Guimarães, M.A., Alves, C.R., Cardoso, A.A., Penido, M.G., & Magalhães, L.C. (2018) Clinical application of the Newborn Behavioral Observation (NBO) System to characterize the behavioral pattern of newborns at biological and social risk. J Pediatr (Rio J). 94:300–7

Høifødt, R.S., Nordahl, D., Pfuhl, G., et al. (2017) Protocol for the Northern babies longitudinal study: predicting postpartum depression and improving parent–infant interaction with The Newborn Behavioral Observation. BMJ Open;7:e016005. doi:10.1136/bmjopen-2017-016005

Kristensen, I.H., & Kronborg, H. (2018) What are the effects of supporting early parenting by enhancing parents’ understanding of the infant? Study protocol for a cluster-randomized community-based trial of the Newborn Behavioral Observation (NBO) method. BMC Public Health.  BMC Public Health. 4;18(1):832. doi: 10.1186/s12889-018-5747-4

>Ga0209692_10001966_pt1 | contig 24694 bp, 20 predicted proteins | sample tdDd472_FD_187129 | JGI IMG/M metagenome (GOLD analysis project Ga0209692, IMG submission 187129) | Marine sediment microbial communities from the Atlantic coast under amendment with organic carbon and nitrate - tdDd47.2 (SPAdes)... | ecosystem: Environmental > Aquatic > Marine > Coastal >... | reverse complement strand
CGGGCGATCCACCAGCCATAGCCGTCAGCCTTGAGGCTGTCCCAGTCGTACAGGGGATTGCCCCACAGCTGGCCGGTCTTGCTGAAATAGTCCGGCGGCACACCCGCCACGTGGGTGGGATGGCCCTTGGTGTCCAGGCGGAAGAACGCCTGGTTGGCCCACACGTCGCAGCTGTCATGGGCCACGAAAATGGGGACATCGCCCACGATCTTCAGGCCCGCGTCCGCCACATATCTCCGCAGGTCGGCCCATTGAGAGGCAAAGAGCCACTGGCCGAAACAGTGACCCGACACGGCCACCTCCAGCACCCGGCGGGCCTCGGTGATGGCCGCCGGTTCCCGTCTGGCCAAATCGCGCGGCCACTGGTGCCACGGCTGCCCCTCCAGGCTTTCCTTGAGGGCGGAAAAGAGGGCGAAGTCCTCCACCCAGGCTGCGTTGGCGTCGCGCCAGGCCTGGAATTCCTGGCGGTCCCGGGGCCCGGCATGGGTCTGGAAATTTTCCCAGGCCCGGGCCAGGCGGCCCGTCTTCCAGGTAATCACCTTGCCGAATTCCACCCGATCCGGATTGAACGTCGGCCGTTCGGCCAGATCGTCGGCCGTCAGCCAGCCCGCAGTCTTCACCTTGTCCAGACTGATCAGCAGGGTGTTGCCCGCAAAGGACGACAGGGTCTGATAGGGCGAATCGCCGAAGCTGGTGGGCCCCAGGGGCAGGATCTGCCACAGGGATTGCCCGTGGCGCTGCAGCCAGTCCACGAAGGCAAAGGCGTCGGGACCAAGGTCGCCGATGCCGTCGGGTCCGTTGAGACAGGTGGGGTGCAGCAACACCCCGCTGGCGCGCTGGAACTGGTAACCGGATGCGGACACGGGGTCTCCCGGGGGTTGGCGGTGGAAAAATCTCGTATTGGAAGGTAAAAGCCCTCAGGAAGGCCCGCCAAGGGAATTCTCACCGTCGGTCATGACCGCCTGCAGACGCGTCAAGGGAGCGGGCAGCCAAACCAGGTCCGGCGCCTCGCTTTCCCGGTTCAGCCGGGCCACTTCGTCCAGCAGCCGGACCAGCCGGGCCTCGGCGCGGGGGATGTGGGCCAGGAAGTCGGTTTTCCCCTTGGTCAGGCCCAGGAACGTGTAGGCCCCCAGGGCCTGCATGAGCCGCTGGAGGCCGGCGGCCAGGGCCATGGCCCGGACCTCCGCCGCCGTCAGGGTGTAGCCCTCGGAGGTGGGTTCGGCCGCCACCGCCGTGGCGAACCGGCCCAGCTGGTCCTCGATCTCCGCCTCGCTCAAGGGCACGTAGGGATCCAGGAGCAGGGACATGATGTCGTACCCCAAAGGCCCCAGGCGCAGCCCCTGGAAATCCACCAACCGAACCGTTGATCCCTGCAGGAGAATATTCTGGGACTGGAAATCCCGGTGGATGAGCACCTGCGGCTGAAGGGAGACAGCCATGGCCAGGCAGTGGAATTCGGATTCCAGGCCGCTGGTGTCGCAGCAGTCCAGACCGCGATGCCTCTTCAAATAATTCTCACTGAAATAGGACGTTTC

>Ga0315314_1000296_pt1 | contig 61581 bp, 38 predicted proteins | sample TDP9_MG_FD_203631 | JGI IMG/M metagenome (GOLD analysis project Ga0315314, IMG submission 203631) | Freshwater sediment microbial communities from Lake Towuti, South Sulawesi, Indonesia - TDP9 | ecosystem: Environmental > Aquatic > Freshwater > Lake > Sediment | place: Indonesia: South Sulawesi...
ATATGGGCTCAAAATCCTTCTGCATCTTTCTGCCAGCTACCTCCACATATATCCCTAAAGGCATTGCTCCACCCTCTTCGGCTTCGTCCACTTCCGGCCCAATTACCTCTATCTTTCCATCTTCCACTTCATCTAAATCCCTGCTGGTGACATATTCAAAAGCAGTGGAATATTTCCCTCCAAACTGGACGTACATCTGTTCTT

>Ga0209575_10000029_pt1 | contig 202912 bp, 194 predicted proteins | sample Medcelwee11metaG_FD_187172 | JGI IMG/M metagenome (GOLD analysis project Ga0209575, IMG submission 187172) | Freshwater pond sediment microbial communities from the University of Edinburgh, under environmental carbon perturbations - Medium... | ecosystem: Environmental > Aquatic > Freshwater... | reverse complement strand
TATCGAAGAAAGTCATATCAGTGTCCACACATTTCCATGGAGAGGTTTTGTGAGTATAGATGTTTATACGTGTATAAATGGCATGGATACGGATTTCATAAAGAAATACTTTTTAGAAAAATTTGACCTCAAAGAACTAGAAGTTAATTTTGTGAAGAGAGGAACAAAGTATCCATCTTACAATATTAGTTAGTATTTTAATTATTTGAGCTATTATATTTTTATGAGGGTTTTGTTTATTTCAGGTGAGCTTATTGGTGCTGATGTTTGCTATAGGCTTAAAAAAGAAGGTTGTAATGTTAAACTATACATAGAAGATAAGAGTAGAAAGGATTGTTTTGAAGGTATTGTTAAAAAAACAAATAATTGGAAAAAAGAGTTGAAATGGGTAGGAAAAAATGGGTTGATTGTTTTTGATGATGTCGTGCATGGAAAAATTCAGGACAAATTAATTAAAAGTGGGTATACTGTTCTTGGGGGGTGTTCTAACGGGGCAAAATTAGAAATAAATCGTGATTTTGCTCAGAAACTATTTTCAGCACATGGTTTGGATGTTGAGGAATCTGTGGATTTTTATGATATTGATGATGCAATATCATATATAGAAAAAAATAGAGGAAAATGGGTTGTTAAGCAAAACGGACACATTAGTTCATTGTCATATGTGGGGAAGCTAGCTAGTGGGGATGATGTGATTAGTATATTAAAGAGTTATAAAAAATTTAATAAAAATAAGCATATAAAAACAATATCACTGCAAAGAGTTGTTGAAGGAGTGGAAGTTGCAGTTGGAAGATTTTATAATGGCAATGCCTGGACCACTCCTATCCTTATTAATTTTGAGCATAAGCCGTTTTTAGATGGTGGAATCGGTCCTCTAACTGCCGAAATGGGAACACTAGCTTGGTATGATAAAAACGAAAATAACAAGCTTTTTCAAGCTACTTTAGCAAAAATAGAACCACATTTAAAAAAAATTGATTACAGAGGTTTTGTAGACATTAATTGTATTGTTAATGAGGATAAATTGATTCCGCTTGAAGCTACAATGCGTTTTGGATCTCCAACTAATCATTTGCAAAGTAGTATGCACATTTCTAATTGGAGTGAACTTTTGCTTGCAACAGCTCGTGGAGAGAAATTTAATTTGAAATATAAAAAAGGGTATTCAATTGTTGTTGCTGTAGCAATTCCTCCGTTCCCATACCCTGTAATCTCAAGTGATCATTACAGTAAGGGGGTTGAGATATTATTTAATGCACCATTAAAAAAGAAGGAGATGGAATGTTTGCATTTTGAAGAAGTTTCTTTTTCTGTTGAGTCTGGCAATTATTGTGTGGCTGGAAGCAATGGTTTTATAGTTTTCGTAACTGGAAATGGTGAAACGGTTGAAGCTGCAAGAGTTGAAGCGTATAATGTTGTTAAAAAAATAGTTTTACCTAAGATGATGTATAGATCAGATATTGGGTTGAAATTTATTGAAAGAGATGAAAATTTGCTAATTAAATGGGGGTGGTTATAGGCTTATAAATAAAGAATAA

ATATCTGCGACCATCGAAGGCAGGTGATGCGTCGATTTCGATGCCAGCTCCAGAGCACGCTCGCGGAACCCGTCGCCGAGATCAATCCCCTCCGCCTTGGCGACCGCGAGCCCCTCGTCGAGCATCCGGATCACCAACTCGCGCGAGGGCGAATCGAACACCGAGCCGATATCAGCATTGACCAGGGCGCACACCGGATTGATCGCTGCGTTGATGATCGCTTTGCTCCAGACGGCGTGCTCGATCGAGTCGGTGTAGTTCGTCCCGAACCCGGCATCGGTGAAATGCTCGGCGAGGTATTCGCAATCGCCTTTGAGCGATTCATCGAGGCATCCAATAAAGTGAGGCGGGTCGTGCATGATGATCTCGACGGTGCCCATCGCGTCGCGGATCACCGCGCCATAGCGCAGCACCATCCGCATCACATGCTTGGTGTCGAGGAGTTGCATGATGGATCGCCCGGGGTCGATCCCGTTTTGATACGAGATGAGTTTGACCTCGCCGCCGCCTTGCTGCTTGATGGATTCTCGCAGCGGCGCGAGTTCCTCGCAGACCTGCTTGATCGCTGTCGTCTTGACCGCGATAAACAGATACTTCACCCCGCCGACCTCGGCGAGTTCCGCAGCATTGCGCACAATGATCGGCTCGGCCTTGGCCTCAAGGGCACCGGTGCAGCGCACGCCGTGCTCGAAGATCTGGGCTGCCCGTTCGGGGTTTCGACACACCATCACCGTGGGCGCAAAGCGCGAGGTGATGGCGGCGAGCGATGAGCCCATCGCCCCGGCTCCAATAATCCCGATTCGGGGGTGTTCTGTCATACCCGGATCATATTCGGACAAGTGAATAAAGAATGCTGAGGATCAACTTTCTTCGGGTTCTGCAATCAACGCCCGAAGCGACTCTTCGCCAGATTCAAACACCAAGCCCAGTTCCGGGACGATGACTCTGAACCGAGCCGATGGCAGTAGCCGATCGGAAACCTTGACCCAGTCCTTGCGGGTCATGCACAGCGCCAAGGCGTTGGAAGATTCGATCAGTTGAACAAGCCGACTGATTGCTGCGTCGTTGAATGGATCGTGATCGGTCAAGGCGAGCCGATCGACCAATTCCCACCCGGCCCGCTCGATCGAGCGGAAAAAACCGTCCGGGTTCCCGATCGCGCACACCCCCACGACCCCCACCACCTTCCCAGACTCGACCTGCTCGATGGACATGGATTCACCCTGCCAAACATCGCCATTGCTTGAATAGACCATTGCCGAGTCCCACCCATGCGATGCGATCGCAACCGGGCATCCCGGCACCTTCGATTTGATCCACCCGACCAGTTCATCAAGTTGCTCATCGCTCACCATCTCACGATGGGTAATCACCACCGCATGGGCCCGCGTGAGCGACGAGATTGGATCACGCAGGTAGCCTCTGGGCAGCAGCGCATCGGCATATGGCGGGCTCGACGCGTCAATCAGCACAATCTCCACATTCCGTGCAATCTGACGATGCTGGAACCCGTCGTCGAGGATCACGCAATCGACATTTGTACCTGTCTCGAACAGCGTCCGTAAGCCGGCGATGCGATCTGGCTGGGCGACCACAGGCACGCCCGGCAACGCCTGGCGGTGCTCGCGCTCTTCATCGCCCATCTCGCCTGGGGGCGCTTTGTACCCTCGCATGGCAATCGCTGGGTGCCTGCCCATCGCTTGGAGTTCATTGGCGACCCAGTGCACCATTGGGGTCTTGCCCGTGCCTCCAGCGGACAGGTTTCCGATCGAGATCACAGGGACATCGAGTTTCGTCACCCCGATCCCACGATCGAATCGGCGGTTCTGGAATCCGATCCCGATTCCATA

Nicolson, S., Carron, S., Newman L., & Campbell, P. (n.d.). The UNA Project (Understanding your Newborn and Adapting to parenthood): A randomised controlled trial of the NBO (Newborn Behavioural Observations) among first time parents at risk of maternal postnatal depression.

Simkin-Tram, K., Harman, B., & Nicolson, S. (n.d.) Maternal and Child Health Nurses’ Experience Using the Newborn Behaviour Observation System with Infant-Mother Dyads: An Interpretative Phenomenological Study.

NBO Books

Nugent, J. K., Keefer, C. H., Minear, S., Johnson, L. C., & Blanchard, Y. (2007). Understanding newborn behavior and early relationships: The Newborn Behavioral Observations (NBO) system handbook. Baltimore, MD, US: Paul H Brookes Publishing.

Improving our Evidence

Developing our tools and training courses based on robust evidence is vital to us. We are especially interested in more culturally appropriate research in the UK, with parents and newborn babies. Are you or your organisation interested in developing a research project with our tools? We’d love to hear from you! Please get in touch using the form below.

01223 314429

Contact Form

  • This field is for validation purposes and should be left unchanged.